Securitization

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Securitization
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Securitization of assets is a process through which an issuer creates a financial instrument by transforming an illiquid asset such as receivables into securities, in order to sell it to investors. Those instruments are secured by future cash flows connected with asset. The purpose of this transaction can be shortening of collection period at one hand and on the other transferring risk of insolvency. Securitization is a common form of financing an operational business especially among banks.

Structure of the process

The assets that are typically securitized include mortgages, auto loans, credit card receivables, and other types of consumer and commercial debt.

The process of securitization involves several steps:

  • The issuer (e.g., a bank or financial institution) gathers a pool of assets, such as mortgages or loans, and transfers them to a special purpose vehicle (SPV).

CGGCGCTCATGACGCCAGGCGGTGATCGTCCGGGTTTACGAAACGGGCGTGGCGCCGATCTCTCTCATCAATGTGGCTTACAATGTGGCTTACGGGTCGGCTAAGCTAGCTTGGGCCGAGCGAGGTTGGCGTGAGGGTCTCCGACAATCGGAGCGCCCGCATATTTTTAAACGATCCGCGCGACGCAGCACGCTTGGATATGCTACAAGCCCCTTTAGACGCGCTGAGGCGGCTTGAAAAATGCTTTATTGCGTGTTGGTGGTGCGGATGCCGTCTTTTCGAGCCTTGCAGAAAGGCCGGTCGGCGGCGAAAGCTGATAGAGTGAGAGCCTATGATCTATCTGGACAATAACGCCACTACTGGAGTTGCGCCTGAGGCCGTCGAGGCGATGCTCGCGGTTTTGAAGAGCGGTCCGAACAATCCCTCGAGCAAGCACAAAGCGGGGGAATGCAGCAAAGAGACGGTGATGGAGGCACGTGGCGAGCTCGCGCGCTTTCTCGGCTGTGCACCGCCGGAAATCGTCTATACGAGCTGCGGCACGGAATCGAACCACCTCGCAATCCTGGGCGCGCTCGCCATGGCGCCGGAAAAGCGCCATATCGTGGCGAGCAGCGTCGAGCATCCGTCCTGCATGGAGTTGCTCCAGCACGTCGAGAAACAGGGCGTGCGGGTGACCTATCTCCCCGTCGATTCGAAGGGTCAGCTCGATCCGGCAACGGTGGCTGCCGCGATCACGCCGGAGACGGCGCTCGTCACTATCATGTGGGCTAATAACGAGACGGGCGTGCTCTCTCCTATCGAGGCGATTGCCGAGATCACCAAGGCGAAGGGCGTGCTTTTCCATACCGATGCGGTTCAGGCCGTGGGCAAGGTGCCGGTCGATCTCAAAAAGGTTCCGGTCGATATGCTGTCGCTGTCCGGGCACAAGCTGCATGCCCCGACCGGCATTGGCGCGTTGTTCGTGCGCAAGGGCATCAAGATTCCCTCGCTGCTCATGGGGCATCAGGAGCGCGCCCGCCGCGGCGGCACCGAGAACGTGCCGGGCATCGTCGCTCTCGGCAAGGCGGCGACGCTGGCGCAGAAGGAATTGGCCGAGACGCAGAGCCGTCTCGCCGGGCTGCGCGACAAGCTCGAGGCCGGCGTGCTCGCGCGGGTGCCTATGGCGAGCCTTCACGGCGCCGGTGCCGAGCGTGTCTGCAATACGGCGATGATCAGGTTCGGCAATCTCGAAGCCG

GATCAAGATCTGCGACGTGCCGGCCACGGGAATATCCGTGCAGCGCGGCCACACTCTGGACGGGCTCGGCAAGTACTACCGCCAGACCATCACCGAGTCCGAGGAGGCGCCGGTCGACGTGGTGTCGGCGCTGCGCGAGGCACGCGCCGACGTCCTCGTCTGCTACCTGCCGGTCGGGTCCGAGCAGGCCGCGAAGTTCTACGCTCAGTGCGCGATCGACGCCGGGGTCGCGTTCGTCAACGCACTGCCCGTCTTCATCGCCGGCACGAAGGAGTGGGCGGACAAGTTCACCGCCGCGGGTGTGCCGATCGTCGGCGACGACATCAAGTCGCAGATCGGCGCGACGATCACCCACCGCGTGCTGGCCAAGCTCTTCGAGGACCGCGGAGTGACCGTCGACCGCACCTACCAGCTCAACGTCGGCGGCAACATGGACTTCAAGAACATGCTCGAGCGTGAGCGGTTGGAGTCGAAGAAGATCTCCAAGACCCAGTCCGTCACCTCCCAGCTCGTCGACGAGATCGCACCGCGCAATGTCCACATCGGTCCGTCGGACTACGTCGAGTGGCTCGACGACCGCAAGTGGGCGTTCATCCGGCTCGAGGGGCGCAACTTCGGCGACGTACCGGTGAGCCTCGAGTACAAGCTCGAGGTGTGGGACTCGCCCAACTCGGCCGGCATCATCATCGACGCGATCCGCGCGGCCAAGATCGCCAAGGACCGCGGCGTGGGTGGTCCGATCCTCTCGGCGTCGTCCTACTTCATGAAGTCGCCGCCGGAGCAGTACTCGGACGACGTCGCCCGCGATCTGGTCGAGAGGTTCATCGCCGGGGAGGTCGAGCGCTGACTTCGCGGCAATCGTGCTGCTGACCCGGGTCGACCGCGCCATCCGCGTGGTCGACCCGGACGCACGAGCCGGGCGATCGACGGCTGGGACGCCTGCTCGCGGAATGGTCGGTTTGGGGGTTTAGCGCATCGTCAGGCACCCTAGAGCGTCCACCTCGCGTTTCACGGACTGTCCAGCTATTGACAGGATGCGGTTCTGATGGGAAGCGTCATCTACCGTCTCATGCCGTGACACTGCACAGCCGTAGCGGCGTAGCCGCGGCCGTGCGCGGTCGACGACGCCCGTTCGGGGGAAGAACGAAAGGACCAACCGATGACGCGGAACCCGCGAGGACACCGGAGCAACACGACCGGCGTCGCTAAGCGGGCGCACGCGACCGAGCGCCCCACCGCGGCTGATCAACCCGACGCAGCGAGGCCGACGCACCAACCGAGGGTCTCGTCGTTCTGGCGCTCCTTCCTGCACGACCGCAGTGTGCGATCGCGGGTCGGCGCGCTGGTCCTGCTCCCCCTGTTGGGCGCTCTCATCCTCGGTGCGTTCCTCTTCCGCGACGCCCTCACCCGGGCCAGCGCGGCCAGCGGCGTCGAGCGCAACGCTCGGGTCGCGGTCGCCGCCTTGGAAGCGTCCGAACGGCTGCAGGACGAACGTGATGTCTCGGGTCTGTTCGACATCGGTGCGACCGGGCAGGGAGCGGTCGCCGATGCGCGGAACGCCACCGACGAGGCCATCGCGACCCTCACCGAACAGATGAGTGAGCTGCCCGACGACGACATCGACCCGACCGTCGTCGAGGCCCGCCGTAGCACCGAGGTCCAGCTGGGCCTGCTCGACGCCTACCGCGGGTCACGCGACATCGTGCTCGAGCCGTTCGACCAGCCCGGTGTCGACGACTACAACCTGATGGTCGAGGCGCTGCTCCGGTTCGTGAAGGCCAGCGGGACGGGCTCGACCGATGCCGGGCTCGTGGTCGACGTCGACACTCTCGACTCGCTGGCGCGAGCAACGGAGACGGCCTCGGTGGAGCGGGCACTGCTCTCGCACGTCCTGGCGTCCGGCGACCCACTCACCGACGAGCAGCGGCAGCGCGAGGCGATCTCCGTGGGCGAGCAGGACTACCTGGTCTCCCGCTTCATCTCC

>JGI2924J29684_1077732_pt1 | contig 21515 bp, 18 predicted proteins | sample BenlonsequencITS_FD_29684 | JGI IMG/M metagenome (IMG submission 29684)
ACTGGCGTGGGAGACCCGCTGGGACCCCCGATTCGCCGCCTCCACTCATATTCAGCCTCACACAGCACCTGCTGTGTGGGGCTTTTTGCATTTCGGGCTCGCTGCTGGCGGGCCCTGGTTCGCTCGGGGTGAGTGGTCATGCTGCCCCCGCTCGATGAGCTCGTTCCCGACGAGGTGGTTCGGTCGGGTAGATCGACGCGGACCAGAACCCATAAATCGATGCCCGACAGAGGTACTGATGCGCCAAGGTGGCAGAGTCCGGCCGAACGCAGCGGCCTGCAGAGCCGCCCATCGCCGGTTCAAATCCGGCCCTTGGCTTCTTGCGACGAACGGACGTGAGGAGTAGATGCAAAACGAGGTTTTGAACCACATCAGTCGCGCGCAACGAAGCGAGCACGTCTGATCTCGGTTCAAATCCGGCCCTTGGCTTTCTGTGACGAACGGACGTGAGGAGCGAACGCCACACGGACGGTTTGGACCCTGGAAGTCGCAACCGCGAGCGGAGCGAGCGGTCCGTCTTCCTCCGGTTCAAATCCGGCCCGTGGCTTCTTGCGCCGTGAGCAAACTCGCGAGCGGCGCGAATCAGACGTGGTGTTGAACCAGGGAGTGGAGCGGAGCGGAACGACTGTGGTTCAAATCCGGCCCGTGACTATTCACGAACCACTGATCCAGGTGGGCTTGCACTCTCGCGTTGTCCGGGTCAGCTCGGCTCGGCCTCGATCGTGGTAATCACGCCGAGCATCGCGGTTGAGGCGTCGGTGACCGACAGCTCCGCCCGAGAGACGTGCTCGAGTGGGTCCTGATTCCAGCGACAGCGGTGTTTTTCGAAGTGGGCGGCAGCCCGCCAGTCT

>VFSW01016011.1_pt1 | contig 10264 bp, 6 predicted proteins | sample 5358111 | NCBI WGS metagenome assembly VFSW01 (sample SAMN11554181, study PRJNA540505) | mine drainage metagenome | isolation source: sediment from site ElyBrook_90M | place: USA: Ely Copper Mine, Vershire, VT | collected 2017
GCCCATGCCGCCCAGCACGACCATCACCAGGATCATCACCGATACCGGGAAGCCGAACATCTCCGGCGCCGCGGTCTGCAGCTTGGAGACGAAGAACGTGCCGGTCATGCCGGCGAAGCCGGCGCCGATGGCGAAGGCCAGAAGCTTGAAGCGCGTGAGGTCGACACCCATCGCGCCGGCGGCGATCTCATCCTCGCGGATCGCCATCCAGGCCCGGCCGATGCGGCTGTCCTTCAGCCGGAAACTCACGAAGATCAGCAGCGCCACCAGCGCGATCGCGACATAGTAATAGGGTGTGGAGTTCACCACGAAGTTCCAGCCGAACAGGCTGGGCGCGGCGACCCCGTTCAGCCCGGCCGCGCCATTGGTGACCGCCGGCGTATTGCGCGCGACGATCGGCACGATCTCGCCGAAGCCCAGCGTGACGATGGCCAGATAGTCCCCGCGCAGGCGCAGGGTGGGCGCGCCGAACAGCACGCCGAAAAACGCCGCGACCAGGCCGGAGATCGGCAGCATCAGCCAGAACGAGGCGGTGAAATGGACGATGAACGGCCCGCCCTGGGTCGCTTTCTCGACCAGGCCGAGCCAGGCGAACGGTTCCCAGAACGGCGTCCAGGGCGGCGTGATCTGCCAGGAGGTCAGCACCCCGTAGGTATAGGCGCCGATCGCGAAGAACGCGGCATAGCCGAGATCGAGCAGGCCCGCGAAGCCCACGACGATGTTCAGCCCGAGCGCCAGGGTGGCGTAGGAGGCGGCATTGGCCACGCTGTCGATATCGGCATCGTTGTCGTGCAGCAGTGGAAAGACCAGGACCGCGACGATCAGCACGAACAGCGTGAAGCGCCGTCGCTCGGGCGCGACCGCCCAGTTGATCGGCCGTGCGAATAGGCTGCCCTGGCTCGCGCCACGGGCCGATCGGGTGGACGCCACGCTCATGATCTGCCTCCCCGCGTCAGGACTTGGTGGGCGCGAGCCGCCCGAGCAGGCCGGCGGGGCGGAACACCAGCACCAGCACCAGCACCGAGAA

• The SPV issues securities, such as bonds or notes, which are backed by the pool of assets. The securities are then sold to investors.
  • The proceeds from the sale of the securities are used to pay off the original loans or mortgages, and the issuer is no longer responsible for the underlying assets.
  • The investors in the securities receive cash flows from the underlying assets, such as interest payments and principal repayments.

Securitization allows the issuer to free up capital and reduce risk by transferring the assets to the SPV. It also provides investors with access to a diversified pool of assets that they might not otherwise have the opportunity to invest in.

References

Author: Krzysztof Nadzieja